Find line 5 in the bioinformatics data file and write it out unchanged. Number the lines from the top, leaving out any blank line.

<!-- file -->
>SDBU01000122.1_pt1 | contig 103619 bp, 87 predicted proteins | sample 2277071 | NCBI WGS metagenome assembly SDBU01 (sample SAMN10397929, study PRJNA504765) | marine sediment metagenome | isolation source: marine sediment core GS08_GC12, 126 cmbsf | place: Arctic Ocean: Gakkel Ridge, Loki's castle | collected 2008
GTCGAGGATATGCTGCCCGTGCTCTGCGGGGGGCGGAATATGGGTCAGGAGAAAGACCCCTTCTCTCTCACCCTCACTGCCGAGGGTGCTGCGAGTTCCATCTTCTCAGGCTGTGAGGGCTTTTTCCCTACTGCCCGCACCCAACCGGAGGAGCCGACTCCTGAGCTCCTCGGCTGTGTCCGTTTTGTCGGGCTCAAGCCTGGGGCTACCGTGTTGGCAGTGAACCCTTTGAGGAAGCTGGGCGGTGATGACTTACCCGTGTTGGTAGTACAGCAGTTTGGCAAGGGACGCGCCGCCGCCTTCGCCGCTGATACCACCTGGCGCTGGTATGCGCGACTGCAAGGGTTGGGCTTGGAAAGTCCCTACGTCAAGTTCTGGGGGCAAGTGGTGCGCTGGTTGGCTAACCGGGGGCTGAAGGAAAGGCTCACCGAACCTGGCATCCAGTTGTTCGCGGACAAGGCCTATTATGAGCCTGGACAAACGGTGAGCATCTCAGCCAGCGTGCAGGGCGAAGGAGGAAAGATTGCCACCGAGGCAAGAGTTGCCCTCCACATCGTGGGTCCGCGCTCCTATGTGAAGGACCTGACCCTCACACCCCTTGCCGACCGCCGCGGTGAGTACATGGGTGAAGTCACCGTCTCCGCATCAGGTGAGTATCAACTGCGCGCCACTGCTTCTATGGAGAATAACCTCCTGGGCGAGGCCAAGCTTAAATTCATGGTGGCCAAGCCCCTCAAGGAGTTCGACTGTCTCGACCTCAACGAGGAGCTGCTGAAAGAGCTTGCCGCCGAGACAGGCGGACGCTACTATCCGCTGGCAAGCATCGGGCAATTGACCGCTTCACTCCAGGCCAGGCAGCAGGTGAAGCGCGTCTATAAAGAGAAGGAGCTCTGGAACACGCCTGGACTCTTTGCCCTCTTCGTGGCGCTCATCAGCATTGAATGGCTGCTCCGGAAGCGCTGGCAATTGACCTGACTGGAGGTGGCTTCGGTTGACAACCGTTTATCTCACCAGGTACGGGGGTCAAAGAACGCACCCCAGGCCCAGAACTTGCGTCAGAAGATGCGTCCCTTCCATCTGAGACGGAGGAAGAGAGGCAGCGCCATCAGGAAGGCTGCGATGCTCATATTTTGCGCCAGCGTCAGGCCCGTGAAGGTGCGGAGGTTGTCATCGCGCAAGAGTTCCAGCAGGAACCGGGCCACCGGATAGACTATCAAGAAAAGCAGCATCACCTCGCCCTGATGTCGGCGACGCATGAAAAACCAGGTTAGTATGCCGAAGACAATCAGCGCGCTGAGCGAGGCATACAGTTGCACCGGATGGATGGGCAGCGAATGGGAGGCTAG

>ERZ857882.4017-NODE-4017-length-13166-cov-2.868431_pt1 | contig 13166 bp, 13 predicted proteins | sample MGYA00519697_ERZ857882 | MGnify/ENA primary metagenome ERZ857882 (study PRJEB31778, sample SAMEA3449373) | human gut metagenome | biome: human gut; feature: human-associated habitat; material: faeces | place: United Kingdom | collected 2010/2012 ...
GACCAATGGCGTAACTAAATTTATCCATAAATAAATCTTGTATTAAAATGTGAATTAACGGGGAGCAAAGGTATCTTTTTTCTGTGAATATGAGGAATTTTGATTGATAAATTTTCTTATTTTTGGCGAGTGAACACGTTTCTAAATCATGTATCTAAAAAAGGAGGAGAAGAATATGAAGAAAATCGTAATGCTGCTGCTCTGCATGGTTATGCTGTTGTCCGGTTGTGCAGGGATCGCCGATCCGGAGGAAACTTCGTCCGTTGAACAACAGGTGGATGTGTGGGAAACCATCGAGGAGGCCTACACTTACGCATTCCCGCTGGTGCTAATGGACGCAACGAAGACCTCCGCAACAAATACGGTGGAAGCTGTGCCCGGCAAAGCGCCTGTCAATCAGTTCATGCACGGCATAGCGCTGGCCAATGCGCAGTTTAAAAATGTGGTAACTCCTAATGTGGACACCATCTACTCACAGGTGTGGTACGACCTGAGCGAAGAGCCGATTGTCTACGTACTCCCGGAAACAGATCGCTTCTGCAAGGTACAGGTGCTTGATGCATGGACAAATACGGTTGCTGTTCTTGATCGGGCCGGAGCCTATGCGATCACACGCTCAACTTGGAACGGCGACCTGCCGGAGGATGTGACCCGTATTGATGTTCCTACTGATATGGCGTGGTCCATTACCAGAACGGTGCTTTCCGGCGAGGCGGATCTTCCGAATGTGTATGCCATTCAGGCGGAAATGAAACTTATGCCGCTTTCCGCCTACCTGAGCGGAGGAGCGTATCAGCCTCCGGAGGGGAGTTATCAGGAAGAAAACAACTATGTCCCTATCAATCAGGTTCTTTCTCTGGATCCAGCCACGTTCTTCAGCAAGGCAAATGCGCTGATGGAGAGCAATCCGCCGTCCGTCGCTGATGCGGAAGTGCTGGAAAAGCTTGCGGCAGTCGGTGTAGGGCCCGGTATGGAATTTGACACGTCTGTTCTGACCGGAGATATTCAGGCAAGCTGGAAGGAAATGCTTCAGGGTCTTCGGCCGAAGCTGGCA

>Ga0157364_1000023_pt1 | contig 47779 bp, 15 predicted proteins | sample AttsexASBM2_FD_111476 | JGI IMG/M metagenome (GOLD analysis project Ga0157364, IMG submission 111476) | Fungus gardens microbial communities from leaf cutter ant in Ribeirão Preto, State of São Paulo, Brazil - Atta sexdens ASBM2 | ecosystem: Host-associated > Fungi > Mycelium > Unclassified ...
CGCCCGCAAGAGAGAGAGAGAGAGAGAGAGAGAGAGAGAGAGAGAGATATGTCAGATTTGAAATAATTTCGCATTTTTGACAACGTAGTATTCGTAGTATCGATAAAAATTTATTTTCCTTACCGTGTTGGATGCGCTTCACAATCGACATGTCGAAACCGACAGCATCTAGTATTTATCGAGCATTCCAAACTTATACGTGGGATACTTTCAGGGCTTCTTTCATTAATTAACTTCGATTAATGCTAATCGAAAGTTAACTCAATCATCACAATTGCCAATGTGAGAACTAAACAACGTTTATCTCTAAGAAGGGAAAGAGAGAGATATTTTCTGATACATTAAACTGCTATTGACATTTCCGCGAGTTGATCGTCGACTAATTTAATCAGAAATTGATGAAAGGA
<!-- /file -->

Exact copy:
>Ga0157364_1000023_pt1 | contig 47779 bp, 15 predicted proteins | sample AttsexASBM2_FD_111476 | JGI IMG/M metagenome (GOLD analysis project Ga0157364, IMG submission 111476) | Fungus gardens microbial communities from leaf cutter ant in Ribeirão Preto, State of São Paulo, Brazil - Atta sexdens ASBM2 | ecosystem: Host-associated > Fungi > Mycelium > Unclassified ...